BEIJING (Reuters) - China’s annual inflation rate hit 3.6 percent in March, with volatile food prices leading a temporary rebound that pushed costs above expectations but left intact the view that Beijing has the flexibility to ease monetary policy to support growth.
The view that a cooling economy has eclipsed inflation as Beijing’s biggest near-term worry was further reinforced by surprisingly soft producer prices, which fell 0.3 percent from a year ago, sparking concerns that it indicated weakening demand.
Analysts said Monday’s price data suggested China’s inflation is set to moderate rather than slow dramatically in coming months, and that Beijing will likely meet its 2012 inflation target of 4 percent even as it slowly loosens policy.
“Nothing in this (March) number looks like it is pushing me away from the comfortable view that inflation is on a downtrend,” Tim Condon, head of Asian economic research at ING in Singapore, told Reuters.
“The overall trend is that food is going to be dragging down the consumer price index over the course of the entire year,” he said.
Economists polled by Reuters had forecast China’s consumer inflation to run at 3.3 percent in March from a year ago, compared with February’s 3.2 percent, while producer prices were seen easing 0.2 percent.
“My concern is not about CPI, it’s about PPI. We’ve been concerned about PPI for a while,” said Ren Xianfang, an analyst at IHS Global Insight in Beijing.
“Since the final quarter of last year, it has been falling towards deflationary territory and now it has been realised. This will affect our outlook about how fast the economy is recovering,” she said.
Economists expect data on Friday to show China’s economy grew at its slowest paces in nearly three years between January and March at just 8.3 percent, as exports cooled and tight domestic credit conditions further crimped local demand.
A breakdown of the data by the National Bureau of Statistics showed that food prices were the biggest driver of inflation, although some price pressures were tapering off.
The price of pork, a staple in the Chinese diet, surged 11.3 percent from a year ago, but fell 4.8 percent from February.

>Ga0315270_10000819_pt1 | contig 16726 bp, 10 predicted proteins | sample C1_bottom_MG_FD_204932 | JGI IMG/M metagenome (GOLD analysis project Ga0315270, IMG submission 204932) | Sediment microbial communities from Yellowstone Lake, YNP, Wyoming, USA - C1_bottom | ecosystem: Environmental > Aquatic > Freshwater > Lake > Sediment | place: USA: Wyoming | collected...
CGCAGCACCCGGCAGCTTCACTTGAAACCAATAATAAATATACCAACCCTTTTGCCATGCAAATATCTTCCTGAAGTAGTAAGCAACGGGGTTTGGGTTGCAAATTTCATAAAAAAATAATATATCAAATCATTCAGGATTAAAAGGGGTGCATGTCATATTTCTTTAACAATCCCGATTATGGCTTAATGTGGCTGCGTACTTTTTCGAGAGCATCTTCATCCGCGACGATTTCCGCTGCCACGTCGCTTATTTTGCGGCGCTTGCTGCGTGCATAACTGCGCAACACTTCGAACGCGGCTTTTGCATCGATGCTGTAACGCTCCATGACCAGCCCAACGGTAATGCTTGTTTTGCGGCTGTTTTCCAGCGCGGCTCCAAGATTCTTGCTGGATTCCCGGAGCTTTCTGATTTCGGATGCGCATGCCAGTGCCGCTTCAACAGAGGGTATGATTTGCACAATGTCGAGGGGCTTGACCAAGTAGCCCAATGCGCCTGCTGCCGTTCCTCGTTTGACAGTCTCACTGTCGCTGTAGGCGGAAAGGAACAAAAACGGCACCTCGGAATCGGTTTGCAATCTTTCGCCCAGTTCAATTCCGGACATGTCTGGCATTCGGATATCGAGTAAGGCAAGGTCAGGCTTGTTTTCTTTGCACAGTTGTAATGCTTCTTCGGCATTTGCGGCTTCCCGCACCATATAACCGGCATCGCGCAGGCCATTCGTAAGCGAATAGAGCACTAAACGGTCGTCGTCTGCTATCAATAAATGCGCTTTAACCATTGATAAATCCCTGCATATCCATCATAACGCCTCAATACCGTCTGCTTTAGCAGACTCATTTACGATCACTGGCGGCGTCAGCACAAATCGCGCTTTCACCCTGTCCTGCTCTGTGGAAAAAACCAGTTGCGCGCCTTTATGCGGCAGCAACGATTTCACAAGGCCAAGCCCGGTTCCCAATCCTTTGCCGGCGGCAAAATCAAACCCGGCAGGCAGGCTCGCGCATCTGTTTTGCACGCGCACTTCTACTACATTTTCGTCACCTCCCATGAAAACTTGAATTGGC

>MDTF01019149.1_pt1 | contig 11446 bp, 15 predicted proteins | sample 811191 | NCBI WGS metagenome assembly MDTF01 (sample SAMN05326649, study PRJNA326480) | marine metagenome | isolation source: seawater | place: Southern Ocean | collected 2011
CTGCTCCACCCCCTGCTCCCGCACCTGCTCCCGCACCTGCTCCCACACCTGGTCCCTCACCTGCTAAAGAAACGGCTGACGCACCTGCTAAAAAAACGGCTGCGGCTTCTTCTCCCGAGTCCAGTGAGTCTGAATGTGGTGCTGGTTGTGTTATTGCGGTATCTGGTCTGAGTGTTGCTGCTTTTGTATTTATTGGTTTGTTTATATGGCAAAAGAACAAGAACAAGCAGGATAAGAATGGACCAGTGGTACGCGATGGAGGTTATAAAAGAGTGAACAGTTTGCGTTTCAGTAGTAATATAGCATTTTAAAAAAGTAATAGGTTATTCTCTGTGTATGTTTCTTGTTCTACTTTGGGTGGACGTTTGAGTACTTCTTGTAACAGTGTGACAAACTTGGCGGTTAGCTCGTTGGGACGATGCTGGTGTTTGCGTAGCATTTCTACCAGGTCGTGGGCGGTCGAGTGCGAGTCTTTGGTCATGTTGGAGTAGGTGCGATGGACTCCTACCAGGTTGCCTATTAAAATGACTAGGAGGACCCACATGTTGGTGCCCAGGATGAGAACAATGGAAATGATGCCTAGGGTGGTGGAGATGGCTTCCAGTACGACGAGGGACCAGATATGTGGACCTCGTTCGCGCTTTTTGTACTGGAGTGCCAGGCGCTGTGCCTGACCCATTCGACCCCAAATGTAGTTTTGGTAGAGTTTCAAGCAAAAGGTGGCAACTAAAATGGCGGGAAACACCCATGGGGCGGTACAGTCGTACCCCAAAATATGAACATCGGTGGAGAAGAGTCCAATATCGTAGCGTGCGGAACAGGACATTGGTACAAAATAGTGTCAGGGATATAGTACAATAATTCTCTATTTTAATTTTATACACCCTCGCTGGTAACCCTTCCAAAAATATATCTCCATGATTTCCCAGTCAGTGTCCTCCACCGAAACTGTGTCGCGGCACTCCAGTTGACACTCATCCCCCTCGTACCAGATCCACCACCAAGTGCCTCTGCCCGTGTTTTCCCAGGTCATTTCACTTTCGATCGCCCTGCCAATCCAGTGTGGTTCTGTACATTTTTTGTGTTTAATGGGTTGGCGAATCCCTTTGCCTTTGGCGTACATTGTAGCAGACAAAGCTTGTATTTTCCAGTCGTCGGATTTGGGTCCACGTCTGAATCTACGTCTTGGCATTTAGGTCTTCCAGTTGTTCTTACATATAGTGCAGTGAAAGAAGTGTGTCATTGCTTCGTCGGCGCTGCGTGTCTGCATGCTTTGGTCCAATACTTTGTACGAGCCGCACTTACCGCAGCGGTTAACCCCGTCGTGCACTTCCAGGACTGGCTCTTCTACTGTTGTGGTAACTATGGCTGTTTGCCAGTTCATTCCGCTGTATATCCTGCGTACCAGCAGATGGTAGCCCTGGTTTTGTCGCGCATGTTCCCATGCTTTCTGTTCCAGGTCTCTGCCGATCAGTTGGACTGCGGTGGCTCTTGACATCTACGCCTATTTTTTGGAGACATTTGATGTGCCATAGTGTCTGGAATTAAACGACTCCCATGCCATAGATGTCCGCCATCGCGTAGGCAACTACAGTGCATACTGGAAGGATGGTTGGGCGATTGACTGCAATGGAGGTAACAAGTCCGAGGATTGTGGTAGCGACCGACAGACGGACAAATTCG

Vegetable prices, on the other hand, were up 6 percent from a month earlier and soared 20.5 percent on the year in March.
Given the month-on-month fall in pork prices, the overall rise in inflation appears to be a short-term rebound and “the trend is still headed lower,” said Li Wei, an economist at Standard Chartered in Shanghai.
“March was a relatively cold month in the north so that may have contributed to food CPI being stronger than expected.”
Many analysts expect price pressures in the world’s second-biggest economy to stay restrained for the rest of 2012, in part due to high year-ago comparison figures.
That would give China’s central bank ample scope to unwind some of its strident tightening between 2010 and 2011, when it raised interest rates five times and the amount of cash banks are required to hold as reserves a total of 12 times.
A Reuters poll showed economists think Beijing could cut banks’ reserve requirement ratios (RRR) by another 150 basis points before December to 19 percent to encourage banks to lend more to cash-strapped firms.
Although China raised retail gasoline and diesel prices in March by 6-7 percent, analysts say that has limited direct impact on overall inflation as they believe energy carries a small weight in China’s consumer price index basket.
Editing by Richard Borsuk